With a crucial vote on the project scheduled for Thursday, Muni has yet to reach a deal with a North Beach property owner about bringing up its Central Subway boring equipment at an abandoned theater.
The agency wants to purchase a two-year lease of the Pagoda Palace on Powell Street so it can remove equipment for the $1.6 billion subway project. Originally, Muni planned on using Columbus Avenue, but changed course to alleviate neighborhood concerns.
Despite being in talks for months with theater owner Joel Campos, the agency still hasn’t come up with compensation terms for the property. Campos planned to build a mixed-use development and wants The City to pay for the increased construction costs he will incur from delaying it until 2015.
Ed Reiskin, transportation director of the San Francisco Municipal Transportation Agency, which operates Muni, said the deal will likely top $8 million, including $2.75 million for the 24-month lease. The agency would use reserve funds, operational savings and interest income from state bonds, Reiskin said.
Martin Kirkwood, property manager of the site, said a deal between the two sides was close.
“The negotiations have been very challenging,” he said, “but we hope to have a deal that will be a win-win for Muni and Mr. Campos.”
As part of the plan, Board of Supervisors President David Chiu — whose district includes North Beach — crafted legislation to create a special-use district. It would waive some height restrictions and allow for an extra 1,000 square feet at the restaurant Campos plans to eventually build. Residential units also are planned.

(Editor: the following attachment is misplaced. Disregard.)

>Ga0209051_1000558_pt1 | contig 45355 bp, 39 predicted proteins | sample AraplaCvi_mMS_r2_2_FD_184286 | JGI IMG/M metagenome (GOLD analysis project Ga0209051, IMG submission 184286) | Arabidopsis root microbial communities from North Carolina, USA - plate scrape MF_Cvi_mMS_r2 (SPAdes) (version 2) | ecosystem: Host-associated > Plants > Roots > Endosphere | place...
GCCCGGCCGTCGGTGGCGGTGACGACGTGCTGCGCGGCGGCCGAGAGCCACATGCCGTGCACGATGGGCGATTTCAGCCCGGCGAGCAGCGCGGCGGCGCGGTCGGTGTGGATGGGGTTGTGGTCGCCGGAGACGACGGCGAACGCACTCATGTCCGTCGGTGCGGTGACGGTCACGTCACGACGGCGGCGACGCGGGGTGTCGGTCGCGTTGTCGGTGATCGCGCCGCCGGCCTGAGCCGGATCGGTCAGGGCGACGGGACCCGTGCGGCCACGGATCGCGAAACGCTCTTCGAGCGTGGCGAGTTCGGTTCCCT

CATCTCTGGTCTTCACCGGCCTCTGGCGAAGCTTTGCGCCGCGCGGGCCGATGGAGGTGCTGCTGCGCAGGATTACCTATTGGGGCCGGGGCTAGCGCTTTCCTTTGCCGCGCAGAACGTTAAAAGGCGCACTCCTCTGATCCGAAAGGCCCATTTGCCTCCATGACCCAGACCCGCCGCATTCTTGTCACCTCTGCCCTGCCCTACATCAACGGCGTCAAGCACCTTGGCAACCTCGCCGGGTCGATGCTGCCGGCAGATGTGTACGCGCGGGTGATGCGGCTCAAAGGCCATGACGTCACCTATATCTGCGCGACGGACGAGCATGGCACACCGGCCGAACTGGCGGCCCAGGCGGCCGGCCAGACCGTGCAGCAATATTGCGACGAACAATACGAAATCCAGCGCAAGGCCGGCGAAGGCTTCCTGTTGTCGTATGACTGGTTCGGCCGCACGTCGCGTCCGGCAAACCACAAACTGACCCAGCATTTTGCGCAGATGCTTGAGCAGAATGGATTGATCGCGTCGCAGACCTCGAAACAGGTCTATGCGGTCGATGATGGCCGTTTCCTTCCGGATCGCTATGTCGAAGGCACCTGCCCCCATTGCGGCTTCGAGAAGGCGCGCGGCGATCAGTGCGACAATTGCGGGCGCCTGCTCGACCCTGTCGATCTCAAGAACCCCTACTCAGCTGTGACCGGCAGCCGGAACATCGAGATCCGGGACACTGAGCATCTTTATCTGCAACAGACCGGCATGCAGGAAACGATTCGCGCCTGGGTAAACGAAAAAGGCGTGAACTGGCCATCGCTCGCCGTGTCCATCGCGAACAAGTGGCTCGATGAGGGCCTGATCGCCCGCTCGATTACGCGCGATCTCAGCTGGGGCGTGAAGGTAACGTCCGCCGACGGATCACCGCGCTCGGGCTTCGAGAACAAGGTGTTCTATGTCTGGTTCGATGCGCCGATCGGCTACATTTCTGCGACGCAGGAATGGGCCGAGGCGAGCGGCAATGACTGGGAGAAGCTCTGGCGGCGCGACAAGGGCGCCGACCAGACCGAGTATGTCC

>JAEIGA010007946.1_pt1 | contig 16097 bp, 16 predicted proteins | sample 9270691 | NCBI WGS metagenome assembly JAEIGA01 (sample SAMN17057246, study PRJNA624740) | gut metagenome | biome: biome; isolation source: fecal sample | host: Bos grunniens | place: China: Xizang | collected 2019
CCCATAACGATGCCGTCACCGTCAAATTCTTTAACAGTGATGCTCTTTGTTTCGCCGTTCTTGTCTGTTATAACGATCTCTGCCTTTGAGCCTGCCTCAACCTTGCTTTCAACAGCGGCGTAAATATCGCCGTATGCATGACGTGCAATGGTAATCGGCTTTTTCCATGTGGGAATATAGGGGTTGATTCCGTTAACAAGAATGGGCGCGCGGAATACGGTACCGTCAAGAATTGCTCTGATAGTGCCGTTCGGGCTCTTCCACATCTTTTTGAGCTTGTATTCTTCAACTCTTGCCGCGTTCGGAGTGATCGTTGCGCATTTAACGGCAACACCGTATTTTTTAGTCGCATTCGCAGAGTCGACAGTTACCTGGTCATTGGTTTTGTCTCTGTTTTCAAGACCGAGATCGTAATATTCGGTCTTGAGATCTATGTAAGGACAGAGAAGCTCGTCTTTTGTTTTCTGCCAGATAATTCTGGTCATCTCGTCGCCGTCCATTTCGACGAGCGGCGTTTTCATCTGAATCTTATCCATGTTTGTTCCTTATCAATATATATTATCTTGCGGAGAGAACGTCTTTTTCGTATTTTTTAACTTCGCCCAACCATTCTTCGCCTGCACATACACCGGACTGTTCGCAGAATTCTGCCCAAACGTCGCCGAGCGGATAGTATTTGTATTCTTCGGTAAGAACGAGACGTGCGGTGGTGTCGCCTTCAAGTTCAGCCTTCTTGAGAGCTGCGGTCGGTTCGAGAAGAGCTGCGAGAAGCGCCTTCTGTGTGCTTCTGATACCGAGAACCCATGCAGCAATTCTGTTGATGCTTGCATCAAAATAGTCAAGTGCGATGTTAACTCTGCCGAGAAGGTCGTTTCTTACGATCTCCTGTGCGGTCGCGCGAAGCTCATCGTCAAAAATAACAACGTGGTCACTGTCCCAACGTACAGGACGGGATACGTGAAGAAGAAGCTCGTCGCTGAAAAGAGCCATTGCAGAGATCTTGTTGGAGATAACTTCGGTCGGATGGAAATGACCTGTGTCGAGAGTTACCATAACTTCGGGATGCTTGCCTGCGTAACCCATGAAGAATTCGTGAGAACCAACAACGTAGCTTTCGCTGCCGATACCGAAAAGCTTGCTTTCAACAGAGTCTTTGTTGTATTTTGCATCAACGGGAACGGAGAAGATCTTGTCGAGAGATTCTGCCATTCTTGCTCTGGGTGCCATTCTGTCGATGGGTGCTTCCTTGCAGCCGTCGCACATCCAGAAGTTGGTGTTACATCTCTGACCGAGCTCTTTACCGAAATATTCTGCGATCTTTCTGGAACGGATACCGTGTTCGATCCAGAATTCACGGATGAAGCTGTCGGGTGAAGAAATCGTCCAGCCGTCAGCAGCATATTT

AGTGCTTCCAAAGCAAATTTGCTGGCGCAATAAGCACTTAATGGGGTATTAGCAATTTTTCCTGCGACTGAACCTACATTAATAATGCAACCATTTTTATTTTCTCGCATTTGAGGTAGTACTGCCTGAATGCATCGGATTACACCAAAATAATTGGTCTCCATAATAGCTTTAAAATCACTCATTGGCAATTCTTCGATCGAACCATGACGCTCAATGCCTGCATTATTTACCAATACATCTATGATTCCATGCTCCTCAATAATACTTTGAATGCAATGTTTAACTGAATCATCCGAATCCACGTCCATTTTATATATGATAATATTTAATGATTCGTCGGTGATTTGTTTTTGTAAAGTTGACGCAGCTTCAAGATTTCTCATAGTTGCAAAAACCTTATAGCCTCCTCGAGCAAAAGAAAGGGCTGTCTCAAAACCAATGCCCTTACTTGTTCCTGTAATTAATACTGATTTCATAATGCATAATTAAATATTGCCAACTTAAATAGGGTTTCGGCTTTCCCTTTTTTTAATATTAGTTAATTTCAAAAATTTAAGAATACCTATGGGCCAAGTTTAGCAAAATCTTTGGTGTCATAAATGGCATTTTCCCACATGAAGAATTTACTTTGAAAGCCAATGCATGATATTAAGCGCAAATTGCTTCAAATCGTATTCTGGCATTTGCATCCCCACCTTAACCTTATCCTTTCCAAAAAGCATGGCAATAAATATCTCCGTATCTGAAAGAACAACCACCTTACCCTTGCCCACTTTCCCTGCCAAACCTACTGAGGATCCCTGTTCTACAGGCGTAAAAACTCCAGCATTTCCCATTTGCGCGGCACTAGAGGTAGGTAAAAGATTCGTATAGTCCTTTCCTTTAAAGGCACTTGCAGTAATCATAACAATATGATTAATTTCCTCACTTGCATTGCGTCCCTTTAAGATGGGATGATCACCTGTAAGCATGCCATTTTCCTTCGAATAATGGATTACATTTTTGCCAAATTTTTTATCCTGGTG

The Planning Commission is scheduled to vote on the special district Thursday, but the deal is contingent upon Muni and Campos reaching lease terms. A delay on the vote also would affect the approval schedule of the Board of Supervisors, which must sign off on the plan as well.
The testy negotiations between Campos and Muni aren’t the only issues facing the project. A lawyer representing SaveMuni, a group opposed to the Central Subway, sent a letter to the transit agency Tuesday saying additional environmental study of the Pagoda site is required before extracting the tunnel equipment there. The note came attached with testimony from consulting engineer Lawrence Karp saying that the project would unsettle groundwater levels, leading to extensive damage at nearby properties.
Paul Rose, spokesman for the transit agency, dismissed those claims, saying that the project has some of the best engineers in the world working on it.
Even if the deal were to eventually move through, local businesses have expressed concerns about the economic impacts.
“No one has really laid out the scope of the project to us, so we have no idea what to expect,” said Liz Ferro, owner of the Bottle Cap restaurant next to the Pagoda site. “Of course this scares us.”
The Central Subway project will extend Muni’s underground service from South of Market to Chinatown.